I began this article combatively, taking aim at the pretensions of the private sector. I did it in reaction to the relentless attacks from right-wing politicians and commentators on the values of public service, cooperativeness and the commons. But I end with one final question: is it possible that we could bring the curtain down on this tedious, binary argument about the perceived virtues or demerits of public and private sectors? It is a dispute that supposes entrepreneurial dynamism belongs exclusively to the private sector, and bumbling bureaucracy is the preserve of public servants. Is this a useful way to conceive of an economy? After all, in Northern Ireland, there is a growing appreciation that binary thinking about questions of identity and national allegiance just leads to an intellectual and political logjam. Maybe the spheres of human work, life and experience are richer and more complex than our current reductive conversation about ‘the economy’ allows.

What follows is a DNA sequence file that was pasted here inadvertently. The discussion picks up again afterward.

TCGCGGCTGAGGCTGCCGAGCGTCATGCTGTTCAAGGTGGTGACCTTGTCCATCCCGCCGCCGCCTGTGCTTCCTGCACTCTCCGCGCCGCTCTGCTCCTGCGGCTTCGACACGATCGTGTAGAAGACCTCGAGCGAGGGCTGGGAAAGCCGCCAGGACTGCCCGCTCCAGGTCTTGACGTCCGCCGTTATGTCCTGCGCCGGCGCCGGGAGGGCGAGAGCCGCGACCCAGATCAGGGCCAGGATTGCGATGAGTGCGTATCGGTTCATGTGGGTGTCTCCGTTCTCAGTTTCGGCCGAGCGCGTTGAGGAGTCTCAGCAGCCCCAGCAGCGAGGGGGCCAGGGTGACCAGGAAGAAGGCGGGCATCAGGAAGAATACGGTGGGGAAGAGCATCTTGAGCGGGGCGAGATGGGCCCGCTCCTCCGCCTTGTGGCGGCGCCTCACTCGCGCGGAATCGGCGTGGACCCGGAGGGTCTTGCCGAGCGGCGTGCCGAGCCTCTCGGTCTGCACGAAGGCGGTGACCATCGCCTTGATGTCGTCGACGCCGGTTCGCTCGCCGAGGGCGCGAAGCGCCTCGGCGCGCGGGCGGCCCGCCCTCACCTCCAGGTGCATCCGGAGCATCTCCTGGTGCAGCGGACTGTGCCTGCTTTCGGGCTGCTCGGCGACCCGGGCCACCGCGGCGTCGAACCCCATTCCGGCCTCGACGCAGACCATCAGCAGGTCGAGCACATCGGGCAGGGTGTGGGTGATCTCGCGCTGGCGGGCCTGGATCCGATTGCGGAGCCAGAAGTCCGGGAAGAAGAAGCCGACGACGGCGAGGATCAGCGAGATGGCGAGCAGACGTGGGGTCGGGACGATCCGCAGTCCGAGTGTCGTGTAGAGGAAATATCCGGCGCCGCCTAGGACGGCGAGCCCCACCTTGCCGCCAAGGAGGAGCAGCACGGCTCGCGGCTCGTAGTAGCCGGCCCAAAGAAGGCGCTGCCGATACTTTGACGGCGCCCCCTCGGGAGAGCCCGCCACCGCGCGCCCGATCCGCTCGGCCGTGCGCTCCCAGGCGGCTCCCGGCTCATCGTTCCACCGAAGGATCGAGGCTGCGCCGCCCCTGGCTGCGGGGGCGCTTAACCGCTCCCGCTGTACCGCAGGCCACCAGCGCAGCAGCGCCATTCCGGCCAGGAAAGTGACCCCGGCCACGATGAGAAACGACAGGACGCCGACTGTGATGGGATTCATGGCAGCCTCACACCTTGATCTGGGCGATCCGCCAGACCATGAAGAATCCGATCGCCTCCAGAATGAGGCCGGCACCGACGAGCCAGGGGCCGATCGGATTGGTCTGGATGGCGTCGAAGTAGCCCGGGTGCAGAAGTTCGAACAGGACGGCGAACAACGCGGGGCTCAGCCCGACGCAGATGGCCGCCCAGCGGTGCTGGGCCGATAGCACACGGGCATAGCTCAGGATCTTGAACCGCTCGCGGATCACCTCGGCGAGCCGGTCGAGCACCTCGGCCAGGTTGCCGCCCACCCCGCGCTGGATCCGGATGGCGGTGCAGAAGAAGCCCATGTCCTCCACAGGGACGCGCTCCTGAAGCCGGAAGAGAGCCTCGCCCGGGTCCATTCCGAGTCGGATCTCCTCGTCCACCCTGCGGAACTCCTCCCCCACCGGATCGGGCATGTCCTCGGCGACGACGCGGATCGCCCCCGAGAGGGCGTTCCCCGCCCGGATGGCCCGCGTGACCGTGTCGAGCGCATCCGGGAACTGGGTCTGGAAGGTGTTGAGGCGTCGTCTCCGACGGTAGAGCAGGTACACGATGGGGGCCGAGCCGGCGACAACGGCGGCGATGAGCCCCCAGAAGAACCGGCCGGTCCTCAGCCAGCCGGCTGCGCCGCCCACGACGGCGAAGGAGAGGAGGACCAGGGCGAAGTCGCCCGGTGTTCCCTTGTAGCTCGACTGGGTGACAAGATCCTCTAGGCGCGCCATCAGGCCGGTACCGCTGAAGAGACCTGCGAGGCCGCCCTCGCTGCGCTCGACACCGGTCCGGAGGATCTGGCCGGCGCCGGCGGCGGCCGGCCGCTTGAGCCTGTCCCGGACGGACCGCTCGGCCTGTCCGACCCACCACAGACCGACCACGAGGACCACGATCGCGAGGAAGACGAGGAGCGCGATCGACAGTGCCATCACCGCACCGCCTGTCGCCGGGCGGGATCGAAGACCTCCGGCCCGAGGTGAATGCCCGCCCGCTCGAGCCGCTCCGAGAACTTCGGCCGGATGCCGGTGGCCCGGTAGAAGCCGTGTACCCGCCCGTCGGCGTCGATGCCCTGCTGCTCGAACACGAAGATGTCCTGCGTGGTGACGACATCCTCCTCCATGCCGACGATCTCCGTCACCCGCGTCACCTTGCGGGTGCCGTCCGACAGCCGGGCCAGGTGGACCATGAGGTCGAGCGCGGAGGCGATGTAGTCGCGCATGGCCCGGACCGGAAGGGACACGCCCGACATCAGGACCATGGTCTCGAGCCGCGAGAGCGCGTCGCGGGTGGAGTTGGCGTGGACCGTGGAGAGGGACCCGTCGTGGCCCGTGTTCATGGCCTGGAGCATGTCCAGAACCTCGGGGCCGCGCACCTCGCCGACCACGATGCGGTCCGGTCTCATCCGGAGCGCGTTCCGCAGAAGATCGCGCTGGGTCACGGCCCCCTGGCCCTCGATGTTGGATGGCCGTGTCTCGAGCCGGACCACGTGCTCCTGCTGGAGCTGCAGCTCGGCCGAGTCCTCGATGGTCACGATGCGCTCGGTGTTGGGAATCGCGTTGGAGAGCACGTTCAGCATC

Stephen Baker
8 January 2017

Connections and Combinations: the view from Brussels, December 2016

If you had visited Brussels in December 2016, you would have found a city going about its business, a city preparing for the festive season.

Yet you might also have felt, for all the lights, for all the glitter, that there was something subdued about the atmosphere.

Perhaps that’s not so surprising. After all, Brussels was still recovering from the shock of the terrorist attacks that killed over 30 people earlier in the year. And of course 2016 was the year in which the UK delivered a shock, perhaps even a traditional British two-fingered gesture, by voting to leave the European Union.